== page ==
At this year’s College on Problems of Drug Dependence (CPDD) Annual Meeting, I got to hear, and talk to, some of the most influential players in the American addiction research field. Here are a few highlights from their talks and our discussion:

Dr. Nora Volkow of NIDA talked about a shift from Genome Wide Association Studies (GWAS), which have been the most recent popular advance in genetics addiction research and into more Deep Sequencing work. The hope is that this will allow us to begin untangling some of the GWAS findings that have seemed counter-intutitive or puzzling. Deep sequencing should let us see what genes really are associated with addiction specifically, not just as markers.

Dr. Volkow also brought up the numerous issues of medications for addictions including the Nabi Nicotine Vaccine, Vivitrol (a Nalexone depot that helps opiate users who wouldn’t take it otherwise), and a host of new medications that are being developed or considered. An interesting idea here was the use of drug combinations which are showing great promise in providing enhanced treatment results (similar to HIV treatment that benefited greatly from drug cocktails). These include combining vernicline and bupropion for smoking and naltrexone and buprenorphine for cocaine (that’s not a type even though both have been typically thought of for opiate addicts).

Dr. Tom McLellan, who I personally believe is one of the most informed and thoughtful people we have when it comes to addiction research in this country, talked about our need to expand the reach of treatment to the drug abuse earlier in the problem cycle. While about 25 million people are considered drug addicts in this country, more than 65 million are drug abusers. By finding ways to reach those people in primary care (as in doctor offices) settings before they develop the full blown addiction we’re used to talking about we can do better. He also mentioned the idea of anonymity in recovery playing a role in the continued stigmatization of addiction, a topic I’ve written about recently.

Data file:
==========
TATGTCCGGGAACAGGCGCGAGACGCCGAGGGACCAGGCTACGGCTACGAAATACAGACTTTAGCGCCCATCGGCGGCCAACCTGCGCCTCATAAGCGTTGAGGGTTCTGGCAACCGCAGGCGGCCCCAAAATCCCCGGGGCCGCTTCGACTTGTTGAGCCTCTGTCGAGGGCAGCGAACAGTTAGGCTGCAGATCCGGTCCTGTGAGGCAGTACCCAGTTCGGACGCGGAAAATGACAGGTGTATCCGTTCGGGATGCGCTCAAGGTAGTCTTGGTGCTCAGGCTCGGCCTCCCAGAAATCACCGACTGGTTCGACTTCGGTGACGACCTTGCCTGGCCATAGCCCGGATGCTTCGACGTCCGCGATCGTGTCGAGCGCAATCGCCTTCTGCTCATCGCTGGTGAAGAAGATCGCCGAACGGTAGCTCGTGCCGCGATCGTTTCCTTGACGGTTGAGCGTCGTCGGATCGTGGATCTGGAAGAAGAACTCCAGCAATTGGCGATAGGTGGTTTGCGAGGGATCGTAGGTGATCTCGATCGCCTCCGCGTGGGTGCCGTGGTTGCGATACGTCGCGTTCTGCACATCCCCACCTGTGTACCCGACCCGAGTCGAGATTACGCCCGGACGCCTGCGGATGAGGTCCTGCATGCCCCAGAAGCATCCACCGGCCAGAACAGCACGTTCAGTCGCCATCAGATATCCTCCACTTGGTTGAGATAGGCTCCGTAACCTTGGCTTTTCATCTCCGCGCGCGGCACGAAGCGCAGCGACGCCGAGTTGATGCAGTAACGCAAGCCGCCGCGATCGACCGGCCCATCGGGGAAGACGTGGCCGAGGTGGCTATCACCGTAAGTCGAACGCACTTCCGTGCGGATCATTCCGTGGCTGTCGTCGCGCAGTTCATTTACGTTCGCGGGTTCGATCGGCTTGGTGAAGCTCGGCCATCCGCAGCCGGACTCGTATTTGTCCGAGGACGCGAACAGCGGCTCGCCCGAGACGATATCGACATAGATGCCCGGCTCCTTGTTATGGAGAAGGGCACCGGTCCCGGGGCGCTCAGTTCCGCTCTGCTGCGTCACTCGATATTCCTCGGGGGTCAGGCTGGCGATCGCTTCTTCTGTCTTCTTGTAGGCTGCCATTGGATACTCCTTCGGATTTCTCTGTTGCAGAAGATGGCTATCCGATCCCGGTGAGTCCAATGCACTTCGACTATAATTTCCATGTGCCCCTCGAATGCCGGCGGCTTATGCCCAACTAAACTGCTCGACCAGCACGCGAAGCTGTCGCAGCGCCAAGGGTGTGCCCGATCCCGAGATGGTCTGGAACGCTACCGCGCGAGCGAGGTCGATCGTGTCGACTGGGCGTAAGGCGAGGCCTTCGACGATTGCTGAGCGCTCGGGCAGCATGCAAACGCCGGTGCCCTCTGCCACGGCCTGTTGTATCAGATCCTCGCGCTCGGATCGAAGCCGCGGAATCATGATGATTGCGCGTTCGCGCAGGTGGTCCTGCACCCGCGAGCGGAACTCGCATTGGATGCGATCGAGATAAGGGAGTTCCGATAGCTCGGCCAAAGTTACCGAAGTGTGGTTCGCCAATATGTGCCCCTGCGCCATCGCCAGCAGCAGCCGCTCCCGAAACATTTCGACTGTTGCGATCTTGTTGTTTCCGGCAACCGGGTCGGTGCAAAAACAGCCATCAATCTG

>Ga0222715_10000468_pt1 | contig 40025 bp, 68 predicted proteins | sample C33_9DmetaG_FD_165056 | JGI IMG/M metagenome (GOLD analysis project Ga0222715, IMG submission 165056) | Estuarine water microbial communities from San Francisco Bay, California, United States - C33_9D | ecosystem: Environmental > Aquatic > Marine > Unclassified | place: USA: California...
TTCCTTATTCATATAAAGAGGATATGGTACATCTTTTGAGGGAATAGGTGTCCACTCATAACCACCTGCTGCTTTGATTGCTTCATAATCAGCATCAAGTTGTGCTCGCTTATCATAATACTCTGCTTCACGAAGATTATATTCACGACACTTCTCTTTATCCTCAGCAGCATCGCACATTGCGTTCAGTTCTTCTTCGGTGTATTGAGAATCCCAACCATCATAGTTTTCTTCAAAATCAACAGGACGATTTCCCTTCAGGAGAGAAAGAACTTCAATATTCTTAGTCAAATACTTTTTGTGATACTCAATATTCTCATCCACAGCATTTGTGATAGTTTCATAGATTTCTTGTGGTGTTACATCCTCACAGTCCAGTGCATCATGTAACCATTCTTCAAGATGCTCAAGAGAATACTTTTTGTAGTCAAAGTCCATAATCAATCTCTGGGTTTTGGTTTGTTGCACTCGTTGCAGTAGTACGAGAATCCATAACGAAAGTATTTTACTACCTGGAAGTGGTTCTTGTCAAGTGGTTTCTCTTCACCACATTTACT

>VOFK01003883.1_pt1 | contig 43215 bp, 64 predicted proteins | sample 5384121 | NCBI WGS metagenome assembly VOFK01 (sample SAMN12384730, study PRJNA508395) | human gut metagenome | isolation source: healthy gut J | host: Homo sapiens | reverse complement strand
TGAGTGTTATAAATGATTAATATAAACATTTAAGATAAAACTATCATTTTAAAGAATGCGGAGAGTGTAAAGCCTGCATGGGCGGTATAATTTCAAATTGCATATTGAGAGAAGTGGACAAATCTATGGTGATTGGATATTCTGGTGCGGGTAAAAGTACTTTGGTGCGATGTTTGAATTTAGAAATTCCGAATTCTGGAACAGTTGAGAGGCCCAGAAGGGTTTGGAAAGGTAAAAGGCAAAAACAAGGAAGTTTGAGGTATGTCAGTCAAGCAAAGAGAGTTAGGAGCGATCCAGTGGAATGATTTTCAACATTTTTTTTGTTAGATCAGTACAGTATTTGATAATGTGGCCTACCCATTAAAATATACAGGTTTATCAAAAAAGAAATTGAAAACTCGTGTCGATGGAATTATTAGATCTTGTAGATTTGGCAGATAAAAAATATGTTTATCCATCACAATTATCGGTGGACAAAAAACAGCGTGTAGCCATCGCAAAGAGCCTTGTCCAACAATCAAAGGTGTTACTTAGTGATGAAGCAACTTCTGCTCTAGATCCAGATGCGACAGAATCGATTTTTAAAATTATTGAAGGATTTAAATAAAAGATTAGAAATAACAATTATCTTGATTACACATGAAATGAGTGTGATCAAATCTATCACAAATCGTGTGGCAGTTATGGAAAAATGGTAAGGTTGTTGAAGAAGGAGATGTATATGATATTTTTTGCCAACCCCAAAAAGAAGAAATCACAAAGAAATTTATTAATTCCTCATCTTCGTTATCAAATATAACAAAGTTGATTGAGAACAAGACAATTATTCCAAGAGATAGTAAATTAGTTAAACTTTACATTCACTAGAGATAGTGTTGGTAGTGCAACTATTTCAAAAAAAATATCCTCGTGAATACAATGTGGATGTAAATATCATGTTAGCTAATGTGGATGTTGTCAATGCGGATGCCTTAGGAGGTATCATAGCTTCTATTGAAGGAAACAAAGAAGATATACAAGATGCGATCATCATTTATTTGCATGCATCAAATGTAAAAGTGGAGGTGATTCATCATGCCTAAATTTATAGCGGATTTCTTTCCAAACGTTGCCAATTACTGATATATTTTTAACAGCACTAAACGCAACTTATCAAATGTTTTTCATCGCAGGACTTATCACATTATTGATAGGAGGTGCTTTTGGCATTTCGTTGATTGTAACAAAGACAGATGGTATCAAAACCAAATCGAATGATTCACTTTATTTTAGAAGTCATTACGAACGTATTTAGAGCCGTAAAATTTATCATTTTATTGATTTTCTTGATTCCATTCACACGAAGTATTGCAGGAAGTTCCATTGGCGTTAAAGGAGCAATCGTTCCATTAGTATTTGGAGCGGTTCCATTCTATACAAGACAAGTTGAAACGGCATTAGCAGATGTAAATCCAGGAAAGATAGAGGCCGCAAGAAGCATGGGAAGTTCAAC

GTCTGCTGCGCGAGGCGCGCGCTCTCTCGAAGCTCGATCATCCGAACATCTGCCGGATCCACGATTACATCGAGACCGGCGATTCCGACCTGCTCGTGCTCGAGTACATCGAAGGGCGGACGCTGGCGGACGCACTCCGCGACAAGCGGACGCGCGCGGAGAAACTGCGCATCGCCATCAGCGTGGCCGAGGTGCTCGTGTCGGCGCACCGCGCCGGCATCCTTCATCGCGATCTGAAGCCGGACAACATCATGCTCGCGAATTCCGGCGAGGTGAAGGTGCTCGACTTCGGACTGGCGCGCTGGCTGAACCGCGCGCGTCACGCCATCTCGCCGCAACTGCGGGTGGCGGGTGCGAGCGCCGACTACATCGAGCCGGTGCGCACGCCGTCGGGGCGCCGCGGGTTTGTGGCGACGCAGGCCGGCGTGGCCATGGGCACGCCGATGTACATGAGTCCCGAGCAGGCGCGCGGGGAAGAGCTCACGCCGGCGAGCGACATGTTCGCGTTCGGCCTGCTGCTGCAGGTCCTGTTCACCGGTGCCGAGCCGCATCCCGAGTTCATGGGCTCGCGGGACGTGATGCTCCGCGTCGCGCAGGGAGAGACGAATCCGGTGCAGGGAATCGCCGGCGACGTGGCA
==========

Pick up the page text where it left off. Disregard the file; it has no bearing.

Stay on the lookout for more amazing new addiction research knowledge!

Crystal meth and cocaine, Agassi and Gasquet- The reality of drug use in our society.

AgassiAfter Andre Agassi’s recent confessions in a tell-tale book about his use of crystal meth during his playing days, Richard Gasquet, who recently made it to the Wimbledon semifinals has just tested positive for cocaine.

He says he was contaminated with the drug when he kissed a woman who was using it.  Right. Unless the woman was covered in an inch thick layer of coke, or unless Gasquet drank about a pint of her heavily intoxicated saliva, we all know that’s a lie. I’m pretty sure the committee now deliberating will come to the same conclusion.